Something about the change in the seasons makes us want to take stock of things - we inventory our lives by way of our houses, our clothes, our yards, and take note of what's been accomplished and what still needs to be done. The change from winter to spring seems to especially inspire us to take stock and prepare for the warm months ahead. Readers tend to do this as well. This time of year finds readers thinking about what they've read and what they plan to read in the coming months while they relax on porches or decks, bask in the sun at the beach or while away the time on vacation. We're going to share what we've read so far this year and later we'll share what we hope to read in the coming months. The lists are long (well, two of them are anyway) so you should get many good ideas for your own reading life. The titles are linked for those of you who reserve online through infosoup.org. Read more »
From the Mixed-up Files of Mrs. Basil E. Frankweiler is one of my favorite books from childhood. I had my own copy of the book, a gift to me from a much loved Aunt who encouraged my love of reading by giving me suggestions of titles to read and occasionally gifting me with a book. The author, E.L. Konigsburg, died on April 20th at age 83. It seems that more and more of the people who wrote the books that defined my childhood are passing on and while this is to be expected it's still hard to accept. The "Mixed-up Files" was a running away novel and is still, in my opinion, one of the best.
The book was written in 1967 and was awarded the Newbery Award for Children's Literature. I read it a few years later when I was nine or ten. Claudia, the main character in this in this story, decides to run away after suffering one injustice and another. But Claudia didn't pack the usual paper bag with a change of clothing and a peanut butter sandwich. No, Claudia thought ahead, enlisted her younger brother (who had the money to execute this ingenious escape) and carried off her caper with a degree of sophistication that impressed this small town girl. Claudia lived in the city, as in The City, and she made a new life for herself and her brother at the New York Metropolitan Museum of Art. The money that was necessary for subway fare is why her brother was included in the plan. How they elude security guards, get themselves fed, secure income and find places to sleep at night are the fascinating details of this story. They know they need to "disappear" during the daylight hours so they quietly tag along with the student groups that come through the museum each day on field trips. The unexpected benefit of this is that they become very knowledgeable about art. They also learn a thing or two about the museum's inner workings, so when the museum comes into possession of a statue that may or may not be the work of Michelangelo, they start investigating the mystery. This leads them to the woman whose name graces the title of this book, and eventually back to the place they belong...home. Read more »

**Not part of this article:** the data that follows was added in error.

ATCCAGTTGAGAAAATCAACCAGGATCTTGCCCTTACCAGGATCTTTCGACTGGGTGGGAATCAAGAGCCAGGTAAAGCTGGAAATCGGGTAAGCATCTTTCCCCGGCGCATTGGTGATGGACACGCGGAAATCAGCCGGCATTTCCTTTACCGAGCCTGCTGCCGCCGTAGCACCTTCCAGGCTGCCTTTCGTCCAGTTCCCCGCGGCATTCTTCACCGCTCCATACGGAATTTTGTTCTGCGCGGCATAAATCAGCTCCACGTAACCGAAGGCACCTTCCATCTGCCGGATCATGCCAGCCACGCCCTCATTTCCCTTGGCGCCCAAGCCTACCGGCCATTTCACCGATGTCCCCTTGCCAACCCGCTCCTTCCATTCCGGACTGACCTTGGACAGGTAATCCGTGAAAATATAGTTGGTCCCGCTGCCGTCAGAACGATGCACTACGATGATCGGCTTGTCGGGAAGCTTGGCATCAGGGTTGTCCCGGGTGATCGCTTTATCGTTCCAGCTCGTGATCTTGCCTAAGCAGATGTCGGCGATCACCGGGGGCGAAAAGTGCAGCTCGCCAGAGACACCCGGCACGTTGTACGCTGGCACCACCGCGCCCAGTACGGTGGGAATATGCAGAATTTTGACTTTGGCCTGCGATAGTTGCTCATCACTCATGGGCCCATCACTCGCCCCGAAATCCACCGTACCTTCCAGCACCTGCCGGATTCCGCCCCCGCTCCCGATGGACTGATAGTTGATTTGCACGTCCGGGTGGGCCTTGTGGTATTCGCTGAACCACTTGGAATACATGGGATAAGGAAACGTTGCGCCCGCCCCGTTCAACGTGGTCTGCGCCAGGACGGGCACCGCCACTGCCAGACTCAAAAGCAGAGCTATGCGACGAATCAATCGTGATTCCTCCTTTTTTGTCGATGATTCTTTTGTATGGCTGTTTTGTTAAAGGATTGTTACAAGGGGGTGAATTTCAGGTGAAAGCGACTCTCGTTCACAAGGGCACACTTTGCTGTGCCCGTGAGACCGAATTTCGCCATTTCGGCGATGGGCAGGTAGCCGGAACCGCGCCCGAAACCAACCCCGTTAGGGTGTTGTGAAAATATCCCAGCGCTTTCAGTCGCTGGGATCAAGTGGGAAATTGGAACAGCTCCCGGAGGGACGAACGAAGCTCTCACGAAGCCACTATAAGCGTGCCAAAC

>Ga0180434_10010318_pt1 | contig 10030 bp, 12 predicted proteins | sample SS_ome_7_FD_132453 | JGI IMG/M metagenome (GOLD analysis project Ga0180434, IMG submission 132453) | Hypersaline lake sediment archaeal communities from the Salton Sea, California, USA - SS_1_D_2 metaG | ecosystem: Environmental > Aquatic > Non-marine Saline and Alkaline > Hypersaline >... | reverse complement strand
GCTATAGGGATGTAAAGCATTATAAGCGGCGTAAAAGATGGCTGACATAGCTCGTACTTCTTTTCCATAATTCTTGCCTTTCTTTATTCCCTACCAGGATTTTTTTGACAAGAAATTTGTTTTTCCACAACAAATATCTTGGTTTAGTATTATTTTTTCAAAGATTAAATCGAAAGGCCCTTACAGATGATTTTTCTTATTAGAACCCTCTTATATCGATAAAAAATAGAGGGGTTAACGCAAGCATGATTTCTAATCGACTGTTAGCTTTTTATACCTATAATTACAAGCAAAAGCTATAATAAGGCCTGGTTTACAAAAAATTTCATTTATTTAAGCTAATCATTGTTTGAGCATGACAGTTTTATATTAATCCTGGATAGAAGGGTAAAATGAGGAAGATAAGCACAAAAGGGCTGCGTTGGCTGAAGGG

Last week-end was one that revolved around books and authors in a big way. It started Friday evening when Lyn and I attended a presentation by author Pam Flowers at Manawa Elementary School. Kudos are in order to Jeni Mursau and the Manawa School District administration for bringing Ms. Flowers to Manawa. Flowers is an adventurer who, along with various dogs, has raced in the Iditarod, trekked 2,500 miles across the Arctic Circle on a sled, and hiked the entire Appalachian Trail. Flowers also writes books about her adventures, and travels all over the United States visiting schools to give presentations about her experiences, her books, and her dogs. Friday evening she talked about her trip down the Trail with her dog Ellie. Ellie's Long Walk is the book she wrote after their long adventure. Sadly, the week before Flowers and Ellie were coming to Manawa, Ellie died from Botulism poisoning after ingesting some unknown substance on a beach in Texas. Ellie lives on in Flowers' book about her and she sounds like an extraordinary dog. The Library purchased all of Flowers' books and within one hour of them getting on the shelves they were checked out. I think they will be popular for some time to come.
Saturday evening found me in Spencer, Wisconsin, by way of Marshfield, where a friend had a show of his art work at the LuCille Tack Center for the Arts. It just so happened that the Center was also hosting Michael Perry that evening and that Marshfield was a central location for several of my college friends to meet up so we could enjoy both shows together. Read more »
The photo above is of the St. Anthony Park branch of the St. Paul (Minnesota) Public Library. St. Anthony Park is a beautiful neighborhood with winding, tree lined streets, quaint houses and a great little business district. The centerpiece of the neighborhood is this Library. I've passed through this neighborhood many a time, while visiting friends, and every time I pass this library I am in awe of it. It sits up on a fairly impressive hill and looks out over the little shops and restaurants it anchors. Every big city has its adorable neighborhoods and many of them are made stronger by a venerable branch of the public library. I imagine working at this place, going for lunch at one of the cute little restaurants, walking home each day to my little house. It's the only way I can envision living in a big city. My guess is there are people who really do live this life right in the St. Anthony Park neighborhood. Read more »